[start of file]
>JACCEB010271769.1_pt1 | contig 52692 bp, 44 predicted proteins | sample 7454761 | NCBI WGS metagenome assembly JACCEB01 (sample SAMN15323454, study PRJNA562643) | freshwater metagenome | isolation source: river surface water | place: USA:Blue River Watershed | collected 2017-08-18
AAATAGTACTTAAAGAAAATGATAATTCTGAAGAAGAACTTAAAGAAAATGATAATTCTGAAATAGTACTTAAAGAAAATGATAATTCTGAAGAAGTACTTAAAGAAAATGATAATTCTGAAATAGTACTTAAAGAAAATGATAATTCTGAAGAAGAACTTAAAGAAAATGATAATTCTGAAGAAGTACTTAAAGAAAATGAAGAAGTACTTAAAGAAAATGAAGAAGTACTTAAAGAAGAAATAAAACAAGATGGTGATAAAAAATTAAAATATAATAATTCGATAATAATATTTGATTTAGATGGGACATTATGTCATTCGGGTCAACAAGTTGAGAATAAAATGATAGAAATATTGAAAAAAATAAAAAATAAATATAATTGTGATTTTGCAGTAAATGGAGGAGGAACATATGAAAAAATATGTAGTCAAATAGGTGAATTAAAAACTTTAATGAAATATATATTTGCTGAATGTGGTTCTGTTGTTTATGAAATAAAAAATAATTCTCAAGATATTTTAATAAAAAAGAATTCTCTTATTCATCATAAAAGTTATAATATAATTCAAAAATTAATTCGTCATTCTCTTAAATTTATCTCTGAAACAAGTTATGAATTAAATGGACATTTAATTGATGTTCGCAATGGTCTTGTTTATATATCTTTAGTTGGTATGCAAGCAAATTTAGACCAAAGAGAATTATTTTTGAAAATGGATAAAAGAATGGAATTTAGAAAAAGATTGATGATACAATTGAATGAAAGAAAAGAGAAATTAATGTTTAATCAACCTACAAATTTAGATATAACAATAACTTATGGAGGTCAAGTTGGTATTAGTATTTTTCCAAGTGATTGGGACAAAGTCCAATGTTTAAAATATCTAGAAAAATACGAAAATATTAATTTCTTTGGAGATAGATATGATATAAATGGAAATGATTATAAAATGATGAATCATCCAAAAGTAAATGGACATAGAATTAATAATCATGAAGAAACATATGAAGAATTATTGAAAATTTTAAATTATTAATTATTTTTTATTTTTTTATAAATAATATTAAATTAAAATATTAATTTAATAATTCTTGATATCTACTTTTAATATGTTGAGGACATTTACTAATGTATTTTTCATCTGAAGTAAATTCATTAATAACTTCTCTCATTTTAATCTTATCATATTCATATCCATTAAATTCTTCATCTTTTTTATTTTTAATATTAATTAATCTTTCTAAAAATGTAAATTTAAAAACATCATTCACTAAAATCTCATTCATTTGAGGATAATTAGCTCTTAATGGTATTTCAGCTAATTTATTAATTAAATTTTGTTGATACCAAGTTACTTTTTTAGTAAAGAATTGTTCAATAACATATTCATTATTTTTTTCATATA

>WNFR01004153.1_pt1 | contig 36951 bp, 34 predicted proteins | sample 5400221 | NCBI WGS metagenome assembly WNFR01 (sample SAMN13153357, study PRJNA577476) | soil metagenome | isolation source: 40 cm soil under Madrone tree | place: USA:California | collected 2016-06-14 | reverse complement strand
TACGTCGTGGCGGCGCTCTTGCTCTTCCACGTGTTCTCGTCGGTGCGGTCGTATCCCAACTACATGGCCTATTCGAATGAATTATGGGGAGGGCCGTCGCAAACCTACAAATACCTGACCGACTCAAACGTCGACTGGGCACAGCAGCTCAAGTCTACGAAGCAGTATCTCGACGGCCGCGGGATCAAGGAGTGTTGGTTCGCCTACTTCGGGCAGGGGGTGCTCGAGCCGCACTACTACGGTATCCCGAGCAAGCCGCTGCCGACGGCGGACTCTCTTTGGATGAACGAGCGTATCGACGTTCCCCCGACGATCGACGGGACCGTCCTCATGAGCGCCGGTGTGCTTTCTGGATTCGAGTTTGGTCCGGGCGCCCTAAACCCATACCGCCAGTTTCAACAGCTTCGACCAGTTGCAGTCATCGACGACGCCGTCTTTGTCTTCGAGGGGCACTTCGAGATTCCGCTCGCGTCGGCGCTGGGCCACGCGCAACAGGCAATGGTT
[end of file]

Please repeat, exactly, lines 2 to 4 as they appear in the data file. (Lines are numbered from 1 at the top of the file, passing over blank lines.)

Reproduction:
AAATAGTACTTAAAGAAAATGATAATTCTGAAGAAGAACTTAAAGAAAATGATAATTCTGAAATAGTACTTAAAGAAAATGATAATTCTGAAGAAGTACTTAAAGAAAATGATAATTCTGAAATAGTACTTAAAGAAAATGATAATTCTGAAGAAGAACTTAAAGAAAATGATAATTCTGAAGAAGTACTTAAAGAAAATGAAGAAGTACTTAAAGAAAATGAAGAAGTACTTAAAGAAGAAATAAAACAAGATGGTGATAAAAAATTAAAATATAATAATTCGATAATAATATTTGATTTAGATGGGACATTATGTCATTCGGGTCAACAAGTTGAGAATAAAATGATAGAAATATTGAAAAAAATAAAAAATAAATATAATTGTGATTTTGCAGTAAATGGAGGAGGAACATATGAAAAAATATGTAGTCAAATAGGTGAATTAAAAACTTTAATGAAATATATATTTGCTGAATGTGGTTCTGTTGTTTATGAAATAAAAAATAATTCTCAAGATATTTTAATAAAAAAGAATTCTCTTATTCATCATAAAAGTTATAATATAATTCAAAAATTAATTCGTCATTCTCTTAAATTTATCTCTGAAACAAGTTATGAATTAAATGGACATTTAATTGATGTTCGCAATGGTCTTGTTTATATATCTTTAGTTGGTATGCAAGCAAATTTAGACCAAAGAGAATTATTTTTGAAAATGGATAAAAGAATGGAATTTAGAAAAAGATTGATGATACAATTGAATGAAAGAAAAGAGAAATTAATGTTTAATCAACCTACAAATTTAGATATAACAATAACTTATGGAGGTCAAGTTGGTATTAGTATTTTTCCAAGTGATTGGGACAAAGTCCAATGTTTAAAATATCTAGAAAAATACGAAAATATTAATTTCTTTGGAGATAGATATGATATAAATGGAAATGATTATAAAATGATGAATCATCCAAAAGTAAATGGACATAGAATTAATAATCATGAAGAAACATATGAAGAATTATTGAAAATTTTAAATTATTAATTATTTTTTATTTTTTTATAAATAATATTAAATTAAAATATTAATTTAATAATTCTTGATATCTACTTTTAATATGTTGAGGACATTTACTAATGTATTTTTCATCTGAAGTAAATTCATTAATAACTTCTCTCATTTTAATCTTATCATATTCATATCCATTAAATTCTTCATCTTTTTTATTTTTAATATTAATTAATCTTTCTAAAAATGTAAATTTAAAAACATCATTCACTAAAATCTCATTCATTTGAGGATAATTAGCTCTTAATGGTATTTCAGCTAATTTATTAATTAAATTTTGTTGATACCAAGTTACTTTTTTAGTAAAGAATTGTTCAATAACATATTCATTATTTTTTTCATATA

>WNFR01004153.1_pt1 | contig 36951 bp, 34 predicted proteins | sample 5400221 | NCBI WGS metagenome assembly WNFR01 (sample SAMN13153357, study PRJNA577476) | soil metagenome | isolation source: 40 cm soil under Madrone tree | place: USA:California | collected 2016-06-14 | reverse complement strand
TACGTCGTGGCGGCGCTCTTGCTCTTCCACGTGTTCTCGTCGGTGCGGTCGTATCCCAACTACATGGCCTATTCGAATGAATTATGGGGAGGGCCGTCGCAAACCTACAAATACCTGACCGACTCAAACGTCGACTGGGCACAGCAGCTCAAGTCTACGAAGCAGTATCTCGACGGCCGCGGGATCAAGGAGTGTTGGTTCGCCTACTTCGGGCAGGGGGTGCTCGAGCCGCACTACTACGGTATCCCGAGCAAGCCGCTGCCGACGGCGGACTCTCTTTGGATGAACGAGCGTATCGACGTTCCCCCGACGATCGACGGGACCGTCCTCATGAGCGCCGGTGTGCTTTCTGGATTCGAGTTTGGTCCGGGCGCCCTAAACCCATACCGCCAGTTTCAACAGCTTCGACCAGTTGCAGTCATCGACGACGCCGTCTTTGTCTTCGAGGGGCACTTCGAGATTCCGCTCGCGTCGGCGCTGGGCCACGCGCAACAGGCAATGGTT